President Donald Trump views himself as a go-getter and is often frustrated by the pace of Washington, including the process of crafting legislation on Capitol Hill, his chief of staff said Thursday.
The president has let his feelings known about the Republican-controlled legislative branch numerous times on Twitter and in public remarks — especially the inability of GOP lawmakers to pass health care legislation.
White House Chief of Staff John F. Kelly explained why Trump is so frustrated by the place he derides as a swamp.
“Our government is designed to be slow, and it is,” Kelly said, taking questions during Thursday’s White House press briefing amid reports of tensions between him and the president.
Trump views himself as a Washington outsider and a “man of action,” Kelly said.
The latter image can run counter to Washington’s deliberative style, which requires consensus-building among lawmakers with varying district and state interests and ideological stripes.
With Trump, that can create a “great frustration,” as Kelly described it.
That also is fueled by what Kelly, in so many words, indirectly described as an impatient POTUS who views many of the things Congress should be producing as “obvious.”
The retired four-star Marine Corps general turned Homeland Security secretary turned White House chief of staff then ticked off health care, strengthening the military, and other parts of Trump’s agenda as examples of those “obvious” outcomes in the president’s eyes.
But, to Trump, “the process is so hard sometimes,” Kelly said. That is something echoed by the president in February: “Nobody knew health care could be so complicated.” His critics pointed out that many, particularly in the health care sector and Congress, have long known that an industry worth one-sixth of the U.S. economy was complicated.
Kelly did sidestep a question about whether Trump blames Senate Majority Leader Mitch McConnell for the failure to pass a health care overhaul bill. The chief of staff did not directly answer, saying only that the legislative branch is “designed” to be “extremely” complex and “slow-moving.” He said he has “respect” for lawmakers, adding that any leadership post is difficult because varying interests mean leaders cannot depend on any member to vote with them every time.
He did not say he had explained that to the president.
Kelly’s appearance in the White House briefing room was a rare move. Chiefs of staff often hit the Sunday political shows, but do not often brief reporters from the podium. White House officials are eager to downplay allegations that Trump and Kelly are feuding. That includes Trump.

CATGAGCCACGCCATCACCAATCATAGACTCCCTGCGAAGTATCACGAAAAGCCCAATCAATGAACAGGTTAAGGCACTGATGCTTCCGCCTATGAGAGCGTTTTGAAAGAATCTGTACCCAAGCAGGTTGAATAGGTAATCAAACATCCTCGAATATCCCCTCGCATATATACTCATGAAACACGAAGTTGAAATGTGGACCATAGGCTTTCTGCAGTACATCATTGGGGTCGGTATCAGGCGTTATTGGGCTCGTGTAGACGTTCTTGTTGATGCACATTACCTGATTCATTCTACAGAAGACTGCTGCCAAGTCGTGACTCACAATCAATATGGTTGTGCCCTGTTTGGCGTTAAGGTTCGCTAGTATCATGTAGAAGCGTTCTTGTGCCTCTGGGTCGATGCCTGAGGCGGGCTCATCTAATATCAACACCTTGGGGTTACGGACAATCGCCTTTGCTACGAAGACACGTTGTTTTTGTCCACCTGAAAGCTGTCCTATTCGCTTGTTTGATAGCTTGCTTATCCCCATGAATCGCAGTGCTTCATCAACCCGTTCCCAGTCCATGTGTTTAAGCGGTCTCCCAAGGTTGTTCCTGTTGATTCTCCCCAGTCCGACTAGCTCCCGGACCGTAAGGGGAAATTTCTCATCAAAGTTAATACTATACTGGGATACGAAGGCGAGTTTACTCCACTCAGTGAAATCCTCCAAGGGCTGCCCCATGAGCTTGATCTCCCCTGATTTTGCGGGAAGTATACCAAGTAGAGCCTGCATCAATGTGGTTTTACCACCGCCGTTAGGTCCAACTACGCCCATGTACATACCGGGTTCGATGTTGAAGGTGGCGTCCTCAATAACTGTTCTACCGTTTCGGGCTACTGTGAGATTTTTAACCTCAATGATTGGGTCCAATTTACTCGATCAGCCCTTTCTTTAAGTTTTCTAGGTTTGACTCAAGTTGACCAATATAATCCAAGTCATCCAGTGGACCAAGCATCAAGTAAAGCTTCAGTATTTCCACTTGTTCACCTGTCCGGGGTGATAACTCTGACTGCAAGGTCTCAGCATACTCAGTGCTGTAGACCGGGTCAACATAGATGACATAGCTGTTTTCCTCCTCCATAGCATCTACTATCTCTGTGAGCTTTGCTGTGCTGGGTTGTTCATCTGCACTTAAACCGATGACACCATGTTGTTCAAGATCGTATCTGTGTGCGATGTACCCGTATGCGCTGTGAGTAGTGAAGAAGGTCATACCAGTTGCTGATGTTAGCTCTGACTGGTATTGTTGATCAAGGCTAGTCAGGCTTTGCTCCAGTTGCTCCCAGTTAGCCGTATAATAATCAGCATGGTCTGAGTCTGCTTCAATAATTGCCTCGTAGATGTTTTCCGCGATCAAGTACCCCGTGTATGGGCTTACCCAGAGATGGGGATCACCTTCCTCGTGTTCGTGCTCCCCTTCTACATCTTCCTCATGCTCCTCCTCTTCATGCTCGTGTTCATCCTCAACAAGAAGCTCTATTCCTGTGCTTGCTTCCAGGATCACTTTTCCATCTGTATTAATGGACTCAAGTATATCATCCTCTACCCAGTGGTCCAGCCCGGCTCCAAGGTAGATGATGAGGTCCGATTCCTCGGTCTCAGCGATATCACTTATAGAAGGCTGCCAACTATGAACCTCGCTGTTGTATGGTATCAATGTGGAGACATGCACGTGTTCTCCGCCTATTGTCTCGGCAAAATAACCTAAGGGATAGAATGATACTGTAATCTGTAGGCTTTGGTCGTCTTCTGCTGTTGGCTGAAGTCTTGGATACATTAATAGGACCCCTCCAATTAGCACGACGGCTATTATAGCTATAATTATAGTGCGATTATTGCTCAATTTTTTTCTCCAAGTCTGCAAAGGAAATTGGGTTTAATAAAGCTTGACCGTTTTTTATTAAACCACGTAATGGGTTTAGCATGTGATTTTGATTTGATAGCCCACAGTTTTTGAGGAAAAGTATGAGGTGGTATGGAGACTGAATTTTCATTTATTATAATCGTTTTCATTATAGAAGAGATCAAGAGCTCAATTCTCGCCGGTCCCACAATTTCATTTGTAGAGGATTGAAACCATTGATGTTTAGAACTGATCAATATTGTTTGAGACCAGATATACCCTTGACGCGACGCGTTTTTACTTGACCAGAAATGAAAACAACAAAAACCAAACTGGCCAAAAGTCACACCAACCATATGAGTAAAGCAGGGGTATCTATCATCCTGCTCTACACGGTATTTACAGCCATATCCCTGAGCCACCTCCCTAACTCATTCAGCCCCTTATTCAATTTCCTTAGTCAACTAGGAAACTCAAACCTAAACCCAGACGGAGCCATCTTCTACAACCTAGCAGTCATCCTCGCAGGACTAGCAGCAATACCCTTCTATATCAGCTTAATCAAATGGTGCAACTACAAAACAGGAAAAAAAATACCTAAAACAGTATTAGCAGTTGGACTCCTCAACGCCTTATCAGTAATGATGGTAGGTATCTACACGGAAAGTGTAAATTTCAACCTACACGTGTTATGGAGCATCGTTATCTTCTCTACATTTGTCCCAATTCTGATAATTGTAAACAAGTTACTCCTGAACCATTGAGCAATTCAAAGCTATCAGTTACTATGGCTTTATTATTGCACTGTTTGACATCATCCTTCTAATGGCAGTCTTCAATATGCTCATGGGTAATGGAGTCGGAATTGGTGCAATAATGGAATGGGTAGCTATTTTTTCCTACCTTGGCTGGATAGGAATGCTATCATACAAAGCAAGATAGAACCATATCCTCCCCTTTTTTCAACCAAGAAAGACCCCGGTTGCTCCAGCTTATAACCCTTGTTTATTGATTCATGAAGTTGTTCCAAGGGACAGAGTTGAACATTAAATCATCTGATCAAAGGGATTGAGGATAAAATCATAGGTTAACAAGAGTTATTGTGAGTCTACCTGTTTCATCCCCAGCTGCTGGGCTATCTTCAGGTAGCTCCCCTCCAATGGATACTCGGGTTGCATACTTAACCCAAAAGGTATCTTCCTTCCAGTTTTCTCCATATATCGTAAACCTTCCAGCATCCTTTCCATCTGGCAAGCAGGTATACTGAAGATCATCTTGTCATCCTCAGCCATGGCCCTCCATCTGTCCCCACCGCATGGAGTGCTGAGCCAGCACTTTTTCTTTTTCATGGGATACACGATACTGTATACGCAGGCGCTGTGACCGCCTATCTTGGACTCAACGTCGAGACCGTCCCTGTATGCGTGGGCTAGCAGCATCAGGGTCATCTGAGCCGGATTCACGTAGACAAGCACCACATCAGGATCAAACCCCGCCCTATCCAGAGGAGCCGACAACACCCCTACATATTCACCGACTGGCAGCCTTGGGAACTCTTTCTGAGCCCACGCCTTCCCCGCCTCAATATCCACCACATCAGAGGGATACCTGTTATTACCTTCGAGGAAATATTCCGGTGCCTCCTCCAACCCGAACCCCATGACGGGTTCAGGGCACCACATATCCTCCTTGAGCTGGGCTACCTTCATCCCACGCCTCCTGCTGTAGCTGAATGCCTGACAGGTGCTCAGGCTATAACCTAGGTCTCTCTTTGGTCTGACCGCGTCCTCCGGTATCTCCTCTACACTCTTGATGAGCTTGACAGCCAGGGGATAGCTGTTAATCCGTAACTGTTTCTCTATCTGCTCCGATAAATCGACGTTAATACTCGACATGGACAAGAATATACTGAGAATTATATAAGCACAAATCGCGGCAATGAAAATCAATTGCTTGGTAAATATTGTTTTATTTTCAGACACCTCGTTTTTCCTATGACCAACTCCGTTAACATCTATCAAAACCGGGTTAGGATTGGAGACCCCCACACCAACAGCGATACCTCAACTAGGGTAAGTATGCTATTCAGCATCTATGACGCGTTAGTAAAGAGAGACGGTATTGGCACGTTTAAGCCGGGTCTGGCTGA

At an event minutes after Kelly left the briefing room, Trump called his chief of staff “one of the finest people I’ve ever known,” adding that he is “fortunate to have him” running the White House.
One matter Kelly did not sidestep were those same allegations, joking as he took over the briefing from Press Secretary Sarah Huckabee Sanders that he had just talked to Trump and was “pretty sure” he won’t be fired on Thursday.
Trump’s top staffer pulled back the curtain a bit about his own dealings with lawmakers, saying he often calls those who say critical things about him or expresses a “misconception” about a White House policy or action. He described those conversations as “grown-up,” revealing he “sometimes” takes what members tell him straight to Trump.
About critical things lawmakers say about Trump, Kelly said the president “has the right to defend himself.” Sometimes that happens early in the morning via his personal Twitter account — but his chief of staff said he was not brought in to control Trump’s social media habits.
Rather, Kelly said he took the job to manage the information flow to Trump. He talked about having taken steps to ensure the president hears all sides of an argument, and receives more options before making a final decision.
Asked if the president’s tweets make his job more difficult, Kelly responded, “No.”
Kelly did not say whether the American people should be concerned about a war with North Korea over its nuclear arms and long-range missile programs. But he did say they should be concerned about the North’s missile arsenal, which might now have the range to hit the United States — especially its Pacific Ocean territories such as Guam.